Ancient Monuments

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Romano-British farmstead, 650m ENE of Wolf Crag

A Scheduled Monument in Kirkwhelpington, Northumberland

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Latitude: 55.1911 / 55°11'28"N

Longitude: -2.0292 / 2°1'45"W

OS Eastings: 398239.851048

OS Northings: 588538.37825

OS Grid: NY982885

Mapcode National: GBR G88D.HY

Mapcode Global: WHB17.SSX8

Entry Name: Romano-British farmstead, 650m ENE of Wolf Crag

Scheduled Date: 7 March 1968

Last Amended: 29 November 1993

Source: Historic England

Source ID: 1011114

English Heritage Legacy ID: 21010

County: Northumberland

Civil Parish: Kirkwhelpington

Traditional County: Northumberland

Lieutenancy Area (Ceremonial County): Northumberland

Church of England Parish: Kirkwhelpington with Kirkharle and Kirkheaton

Church of England Diocese: Newcastle


The monument includes the remains of a farmstead of Romano-British date
situated on the edge of a low ridge above a tributary of the Fairnley Burn.
The farmstead, slightly trapezoidal in form, measures a maximum of 93m east-
west by 70m north-south within a well preserved ditch up to 10m wide. Within
the ditch there is a fragmentary bank 5m wide and 0.5m high, best preserved on
the eastern side of the enclosure. Outside the ditch there is a counter-scarp
bank 6m wide and 0.5m high. An entrance 3.5m wide in the centre of the eastern
side is carried across the ditch on a causeway. Traces of causeways across the
ditch on the eastern side are probably modern features.

The site of the monument is shown on the attached map extract.
It includes a 2 metre boundary around the archaeological features,
considered to be essential for the monument's support and preservation.

Source: Historic England

Reasons for Scheduling

In Cumbria and Northumberland several distinctive types of native settlements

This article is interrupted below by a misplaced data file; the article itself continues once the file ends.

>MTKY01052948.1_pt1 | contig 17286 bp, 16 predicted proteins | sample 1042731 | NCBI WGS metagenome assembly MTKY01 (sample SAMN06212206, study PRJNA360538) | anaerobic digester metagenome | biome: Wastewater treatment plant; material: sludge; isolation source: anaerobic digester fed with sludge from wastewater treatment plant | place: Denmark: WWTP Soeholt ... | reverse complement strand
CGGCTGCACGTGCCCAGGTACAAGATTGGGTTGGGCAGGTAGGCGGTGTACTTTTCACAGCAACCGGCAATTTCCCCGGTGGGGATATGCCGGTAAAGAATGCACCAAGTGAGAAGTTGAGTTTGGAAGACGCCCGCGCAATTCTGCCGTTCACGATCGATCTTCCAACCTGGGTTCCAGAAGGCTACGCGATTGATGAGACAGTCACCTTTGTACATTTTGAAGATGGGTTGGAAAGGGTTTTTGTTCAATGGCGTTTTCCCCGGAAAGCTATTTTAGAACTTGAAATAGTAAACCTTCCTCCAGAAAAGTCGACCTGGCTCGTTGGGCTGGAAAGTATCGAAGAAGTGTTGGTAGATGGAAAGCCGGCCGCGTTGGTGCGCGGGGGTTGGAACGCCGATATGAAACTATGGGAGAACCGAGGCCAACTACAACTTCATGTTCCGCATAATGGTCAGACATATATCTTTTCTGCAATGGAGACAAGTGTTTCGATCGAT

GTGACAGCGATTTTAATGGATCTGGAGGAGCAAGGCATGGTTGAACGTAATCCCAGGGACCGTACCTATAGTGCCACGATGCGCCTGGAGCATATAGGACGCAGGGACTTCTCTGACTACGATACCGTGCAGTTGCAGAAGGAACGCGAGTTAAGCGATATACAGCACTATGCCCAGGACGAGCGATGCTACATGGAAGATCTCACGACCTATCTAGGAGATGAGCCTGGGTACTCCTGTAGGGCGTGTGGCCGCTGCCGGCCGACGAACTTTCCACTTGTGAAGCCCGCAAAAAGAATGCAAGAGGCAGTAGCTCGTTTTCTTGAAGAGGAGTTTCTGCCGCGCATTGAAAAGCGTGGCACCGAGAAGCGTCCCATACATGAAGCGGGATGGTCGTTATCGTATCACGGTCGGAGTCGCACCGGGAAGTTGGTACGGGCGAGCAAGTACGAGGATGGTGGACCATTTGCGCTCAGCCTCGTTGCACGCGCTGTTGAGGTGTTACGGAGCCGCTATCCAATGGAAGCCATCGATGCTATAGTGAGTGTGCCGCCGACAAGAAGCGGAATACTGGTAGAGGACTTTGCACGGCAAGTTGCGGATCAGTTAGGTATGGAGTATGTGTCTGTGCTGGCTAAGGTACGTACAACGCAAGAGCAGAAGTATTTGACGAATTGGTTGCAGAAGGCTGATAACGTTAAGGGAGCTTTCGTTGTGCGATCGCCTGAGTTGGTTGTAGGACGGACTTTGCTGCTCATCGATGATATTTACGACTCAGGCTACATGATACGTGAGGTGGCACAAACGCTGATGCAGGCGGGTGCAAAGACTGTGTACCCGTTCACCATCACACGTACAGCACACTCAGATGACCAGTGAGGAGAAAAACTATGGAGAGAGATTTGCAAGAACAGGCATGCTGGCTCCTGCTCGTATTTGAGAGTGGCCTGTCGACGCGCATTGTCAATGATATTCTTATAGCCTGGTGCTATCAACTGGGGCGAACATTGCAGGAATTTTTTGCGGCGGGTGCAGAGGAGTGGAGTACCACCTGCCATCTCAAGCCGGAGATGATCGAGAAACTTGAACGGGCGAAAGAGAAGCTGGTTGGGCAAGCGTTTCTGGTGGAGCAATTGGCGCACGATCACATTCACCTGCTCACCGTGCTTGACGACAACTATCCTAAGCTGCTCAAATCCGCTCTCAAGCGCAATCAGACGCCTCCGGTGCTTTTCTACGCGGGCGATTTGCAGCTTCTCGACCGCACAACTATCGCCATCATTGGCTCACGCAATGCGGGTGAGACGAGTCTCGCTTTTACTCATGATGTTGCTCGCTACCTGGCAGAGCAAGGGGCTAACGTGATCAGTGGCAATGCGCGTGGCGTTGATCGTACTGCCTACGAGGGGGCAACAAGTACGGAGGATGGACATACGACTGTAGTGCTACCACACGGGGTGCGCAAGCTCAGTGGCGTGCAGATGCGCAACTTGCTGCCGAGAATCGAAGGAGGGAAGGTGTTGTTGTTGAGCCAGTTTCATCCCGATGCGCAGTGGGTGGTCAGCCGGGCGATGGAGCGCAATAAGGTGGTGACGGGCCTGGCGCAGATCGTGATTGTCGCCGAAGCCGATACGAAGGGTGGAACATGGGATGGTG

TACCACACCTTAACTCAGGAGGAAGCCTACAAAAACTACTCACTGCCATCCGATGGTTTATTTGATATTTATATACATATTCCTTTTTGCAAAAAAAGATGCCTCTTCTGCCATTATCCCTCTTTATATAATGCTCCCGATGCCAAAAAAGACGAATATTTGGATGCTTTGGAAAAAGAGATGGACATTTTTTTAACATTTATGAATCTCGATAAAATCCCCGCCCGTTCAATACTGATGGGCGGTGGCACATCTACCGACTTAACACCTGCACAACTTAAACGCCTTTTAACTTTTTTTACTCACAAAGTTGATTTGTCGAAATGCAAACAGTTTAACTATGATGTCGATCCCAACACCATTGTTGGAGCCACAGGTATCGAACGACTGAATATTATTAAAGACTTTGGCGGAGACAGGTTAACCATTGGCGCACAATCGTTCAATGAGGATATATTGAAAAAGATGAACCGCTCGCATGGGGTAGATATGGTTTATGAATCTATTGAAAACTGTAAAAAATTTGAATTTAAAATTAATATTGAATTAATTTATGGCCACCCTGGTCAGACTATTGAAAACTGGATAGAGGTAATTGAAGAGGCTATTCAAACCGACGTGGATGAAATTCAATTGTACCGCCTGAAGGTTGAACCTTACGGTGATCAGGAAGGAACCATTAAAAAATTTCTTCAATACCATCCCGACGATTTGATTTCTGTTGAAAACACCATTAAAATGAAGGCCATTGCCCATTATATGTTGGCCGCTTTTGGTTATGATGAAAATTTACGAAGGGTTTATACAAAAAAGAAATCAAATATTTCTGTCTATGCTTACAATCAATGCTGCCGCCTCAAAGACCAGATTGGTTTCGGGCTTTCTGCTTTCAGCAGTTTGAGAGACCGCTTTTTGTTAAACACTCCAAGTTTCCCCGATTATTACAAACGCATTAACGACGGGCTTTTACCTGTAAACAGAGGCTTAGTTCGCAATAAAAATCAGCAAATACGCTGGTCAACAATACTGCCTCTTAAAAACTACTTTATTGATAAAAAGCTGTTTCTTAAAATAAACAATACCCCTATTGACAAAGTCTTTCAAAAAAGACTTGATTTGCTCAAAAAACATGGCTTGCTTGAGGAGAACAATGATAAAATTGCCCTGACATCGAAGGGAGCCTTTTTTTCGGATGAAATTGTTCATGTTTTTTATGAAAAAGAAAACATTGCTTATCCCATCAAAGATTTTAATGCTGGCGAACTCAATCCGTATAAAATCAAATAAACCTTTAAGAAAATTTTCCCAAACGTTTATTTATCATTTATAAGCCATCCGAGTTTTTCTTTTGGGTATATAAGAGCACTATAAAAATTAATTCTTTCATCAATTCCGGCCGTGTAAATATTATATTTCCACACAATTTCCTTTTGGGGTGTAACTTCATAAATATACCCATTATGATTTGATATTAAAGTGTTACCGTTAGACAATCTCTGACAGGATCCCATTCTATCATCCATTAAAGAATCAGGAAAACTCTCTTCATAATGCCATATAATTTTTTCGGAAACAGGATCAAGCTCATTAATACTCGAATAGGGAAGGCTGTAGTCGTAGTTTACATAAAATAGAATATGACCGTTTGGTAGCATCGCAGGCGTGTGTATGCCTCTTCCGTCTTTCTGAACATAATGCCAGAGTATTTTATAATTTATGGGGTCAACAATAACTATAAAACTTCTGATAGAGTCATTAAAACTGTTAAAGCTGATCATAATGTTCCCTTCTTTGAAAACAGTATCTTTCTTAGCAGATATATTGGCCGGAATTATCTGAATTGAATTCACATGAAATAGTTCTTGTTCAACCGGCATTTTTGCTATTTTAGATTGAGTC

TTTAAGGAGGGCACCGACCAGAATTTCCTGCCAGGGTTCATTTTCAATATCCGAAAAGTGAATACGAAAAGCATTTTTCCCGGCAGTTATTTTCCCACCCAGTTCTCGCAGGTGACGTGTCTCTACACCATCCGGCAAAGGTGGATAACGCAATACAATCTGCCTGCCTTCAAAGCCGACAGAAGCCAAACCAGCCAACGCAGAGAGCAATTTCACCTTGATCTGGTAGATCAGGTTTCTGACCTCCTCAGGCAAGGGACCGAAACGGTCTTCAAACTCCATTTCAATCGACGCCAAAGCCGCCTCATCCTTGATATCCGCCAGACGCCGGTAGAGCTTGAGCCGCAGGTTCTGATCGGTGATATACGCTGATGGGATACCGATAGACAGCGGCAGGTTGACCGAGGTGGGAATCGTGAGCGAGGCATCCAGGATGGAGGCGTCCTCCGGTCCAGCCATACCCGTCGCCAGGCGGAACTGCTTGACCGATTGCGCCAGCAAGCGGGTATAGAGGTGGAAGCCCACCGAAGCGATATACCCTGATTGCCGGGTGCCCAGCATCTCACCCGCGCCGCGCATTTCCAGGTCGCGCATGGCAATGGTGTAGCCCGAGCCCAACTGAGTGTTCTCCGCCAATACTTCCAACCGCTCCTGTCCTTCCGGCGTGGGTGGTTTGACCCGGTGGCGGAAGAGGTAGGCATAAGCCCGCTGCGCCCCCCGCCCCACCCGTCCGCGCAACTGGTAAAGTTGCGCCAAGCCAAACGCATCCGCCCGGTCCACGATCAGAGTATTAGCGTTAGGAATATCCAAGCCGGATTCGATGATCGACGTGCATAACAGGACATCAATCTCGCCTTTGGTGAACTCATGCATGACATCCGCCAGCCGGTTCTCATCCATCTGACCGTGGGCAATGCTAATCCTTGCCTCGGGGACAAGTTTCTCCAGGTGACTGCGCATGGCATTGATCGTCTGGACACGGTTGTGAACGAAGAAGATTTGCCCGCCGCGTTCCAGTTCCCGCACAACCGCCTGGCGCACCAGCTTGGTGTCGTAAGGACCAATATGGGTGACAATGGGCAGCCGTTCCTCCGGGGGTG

dating to the Roman period have been identified. The majority were small, non-
defensive, enclosed homesteads or farms. In many areas they were of stone
construction, although in the coastal lowlands timber-built variants were also
common. In much of Northumberland, especially in the Cheviots, the enclosures
were curvilinear in form. Further south a rectangular form was more common.
Elsewhere, especially near the Scottish border, another type occurs where the
settlement enclosure was `scooped' into the hillslope. Frequently the
enclosures reveal a regularity and similarity of internal layout. The standard
layout included one or more stone round-houses situated towards the rear of
the enclosure, facing the single entranceway. In front of the houses were
pathways and small enclosed yards. Homesteads normally had only one or two
houses, but larger enclosures could contain as many as six. At some sites the
settlement appears to have grown, often with houses spilling out of the main
enclosure and clustered around it. At these sites up to 30 houses may be
found. In the Cumbrian uplands the settlements were of less regimented form
and unenclosed clusters of houses of broadly contemporary date are also known.
These homesteads were being constructed and used by non-Roman natives
throughout the period of the Roman occupation. Their origins lie in settlement
forms developed before the arrival of the Romans. These homesteads are common
throughout the uplands where they frequently survive as well-preserved
earthworks. In lowland coastal areas they were also originally common,
although there they can frequently only be located through aerial photography.
All homestead sites which survive substantially intact will normally be
identified as nationally important.

The farmstead east of Wolf Crags is well preserved and retains significant
archaeological remains. Additionally, it is one of a group of similar
settlements in the area and will contribute to any study of the settlement
pattern at this time.

Source: Historic England


Books and journals
Hogg, A H A, 'Antiquity 17' in Native Settlements Of Northumberland, (1944), 140
NY 98 NE 03,

Source: Historic England

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